Plastic surgeons must keep up-to-date with relevant medical developments to ensurer patients are well-informed of all the risks involved with various procedures. Cosmetic and plastic surgery always come with its pros and cons. It can be life-threatening at times, but in a vast majority of cases, patients fair well through the recovery process. However, patients have the right to know what they are getting themselves into before any procedure should take place.
A study recently published by Dr. Tae Chong of University of Texas Southwestern Medical Center in Dallas found that men run a higher risk of suffering from complications after having bariatic surgery and body contouring.
Bariatic surgery, which involves different procedures causing the reduction of the stomach size, is performed on patients with obesity problems. After this surgery, the patients have to deal with excess skin and fats by undergoing body contouring. Plastic surgeons perform this procedure to reshape the underlying tissues after the sudden weight loss experienced by the patients.
Upper body lifts treating the areas of the chest, back and arms are the typical procedure needed by men after getting bariatic surgery. For women, it is the lower body lifts which tone the areas of the thighs, buttocks and upper arms.
In an attempt to compare the rate of complications between both sexes, the authors have taken samples from a huge database of patients undergoing body contouring.
In general, the complication rate reaches as high as 42%. The most common complications appearing on male patients were the accumulation of wound fluid, known as seroma and the accumulation of blood under the skin or hematoma. Seroma formation occurred 25% on males and only 13% on females, while hematoma formation occurred 14.6% on males and 3.5% on females.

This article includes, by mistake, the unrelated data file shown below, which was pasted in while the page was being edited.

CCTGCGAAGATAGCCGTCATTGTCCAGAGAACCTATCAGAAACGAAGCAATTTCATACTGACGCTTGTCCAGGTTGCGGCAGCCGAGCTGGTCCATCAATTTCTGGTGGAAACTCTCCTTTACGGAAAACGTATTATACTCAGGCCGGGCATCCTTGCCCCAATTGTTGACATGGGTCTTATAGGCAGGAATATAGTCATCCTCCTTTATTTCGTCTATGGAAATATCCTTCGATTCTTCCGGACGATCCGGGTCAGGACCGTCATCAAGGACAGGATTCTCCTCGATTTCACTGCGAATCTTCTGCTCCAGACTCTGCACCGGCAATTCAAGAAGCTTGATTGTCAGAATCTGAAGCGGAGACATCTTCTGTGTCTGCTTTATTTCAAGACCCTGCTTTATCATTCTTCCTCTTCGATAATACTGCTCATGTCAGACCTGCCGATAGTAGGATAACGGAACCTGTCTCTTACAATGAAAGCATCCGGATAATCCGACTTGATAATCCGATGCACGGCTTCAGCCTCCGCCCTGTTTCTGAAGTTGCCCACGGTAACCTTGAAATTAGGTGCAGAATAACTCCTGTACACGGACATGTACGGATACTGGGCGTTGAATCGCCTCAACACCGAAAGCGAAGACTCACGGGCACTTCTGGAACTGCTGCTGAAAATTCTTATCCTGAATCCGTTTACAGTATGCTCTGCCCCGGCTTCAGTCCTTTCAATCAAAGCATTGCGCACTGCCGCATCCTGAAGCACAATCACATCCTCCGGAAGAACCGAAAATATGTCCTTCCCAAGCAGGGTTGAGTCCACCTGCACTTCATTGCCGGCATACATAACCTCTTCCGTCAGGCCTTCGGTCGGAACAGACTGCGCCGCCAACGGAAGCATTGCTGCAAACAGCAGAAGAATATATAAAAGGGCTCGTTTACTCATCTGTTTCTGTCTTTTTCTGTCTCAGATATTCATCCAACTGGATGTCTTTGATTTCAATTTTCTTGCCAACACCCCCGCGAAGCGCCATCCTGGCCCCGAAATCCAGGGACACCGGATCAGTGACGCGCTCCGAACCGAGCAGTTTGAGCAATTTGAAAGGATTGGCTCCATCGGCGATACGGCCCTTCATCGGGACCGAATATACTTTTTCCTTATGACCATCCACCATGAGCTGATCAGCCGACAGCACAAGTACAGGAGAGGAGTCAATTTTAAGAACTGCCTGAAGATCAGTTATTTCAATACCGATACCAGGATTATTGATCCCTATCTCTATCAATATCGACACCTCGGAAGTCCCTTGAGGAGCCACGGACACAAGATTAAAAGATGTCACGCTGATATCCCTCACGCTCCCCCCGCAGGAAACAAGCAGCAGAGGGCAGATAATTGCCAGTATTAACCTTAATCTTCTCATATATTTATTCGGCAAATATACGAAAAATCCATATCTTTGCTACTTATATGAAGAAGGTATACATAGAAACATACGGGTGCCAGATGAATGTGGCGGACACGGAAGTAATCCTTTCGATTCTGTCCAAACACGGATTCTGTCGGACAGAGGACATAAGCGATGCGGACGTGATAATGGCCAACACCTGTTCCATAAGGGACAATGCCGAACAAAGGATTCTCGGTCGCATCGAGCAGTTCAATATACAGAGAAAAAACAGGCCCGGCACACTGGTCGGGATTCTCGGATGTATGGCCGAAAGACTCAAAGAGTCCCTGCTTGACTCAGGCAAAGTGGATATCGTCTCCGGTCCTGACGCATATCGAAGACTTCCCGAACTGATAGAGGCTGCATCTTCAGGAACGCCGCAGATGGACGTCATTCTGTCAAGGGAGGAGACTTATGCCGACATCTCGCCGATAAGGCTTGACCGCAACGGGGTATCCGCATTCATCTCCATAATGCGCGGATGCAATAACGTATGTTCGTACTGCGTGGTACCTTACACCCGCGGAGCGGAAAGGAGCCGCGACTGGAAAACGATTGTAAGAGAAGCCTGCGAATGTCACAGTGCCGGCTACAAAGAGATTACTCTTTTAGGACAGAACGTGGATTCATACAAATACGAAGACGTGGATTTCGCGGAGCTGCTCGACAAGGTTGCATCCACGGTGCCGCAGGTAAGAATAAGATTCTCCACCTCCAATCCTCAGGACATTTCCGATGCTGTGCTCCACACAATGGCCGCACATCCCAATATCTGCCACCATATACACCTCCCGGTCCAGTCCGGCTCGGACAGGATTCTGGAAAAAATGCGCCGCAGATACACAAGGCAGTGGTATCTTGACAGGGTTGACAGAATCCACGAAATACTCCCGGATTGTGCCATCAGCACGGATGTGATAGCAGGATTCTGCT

Ten of 481 patients in the database were male. However, when computed based on all relevant factors, the percentage scoring reveal that men were almost three times at risk of seroma formation and almost four times at risk of hematoma formation compared to women. This result reflected that the rate for overall complications is higher in men.
Other types of complications did not reveal any relevant difference between men and women. These include other would-related complications and infections.
While the cause of the disparity between the sexes remains unknown, authors have identified possible factors. For example, men usually have higher blood pressure and require the removal of more tissues than women. This hypothesis is yet to be proven by further research.
Due to a limited number of studies and small number of men undergoing body contouring, there are some speculations that say men run a higher risk of contracting wound-related complications. Although the authors claim that male patients are still considered a minority when it comes to body contouring procedures, there is an increasing number coming in for abdominoplasty starting 2000. This is expected to bring in more materials for research which is very important in understanding this medical phenomenon and ensuring the safety of patients.
So for Dr. Chong and his coauthors, they advise plastic surgeons to be aware of these developments to help them in their practice. More importantly, they suggest that patients should be informed of the possible complications of the surgeries especially of the high-risk situation for male patients to acquire seromas and hematomas.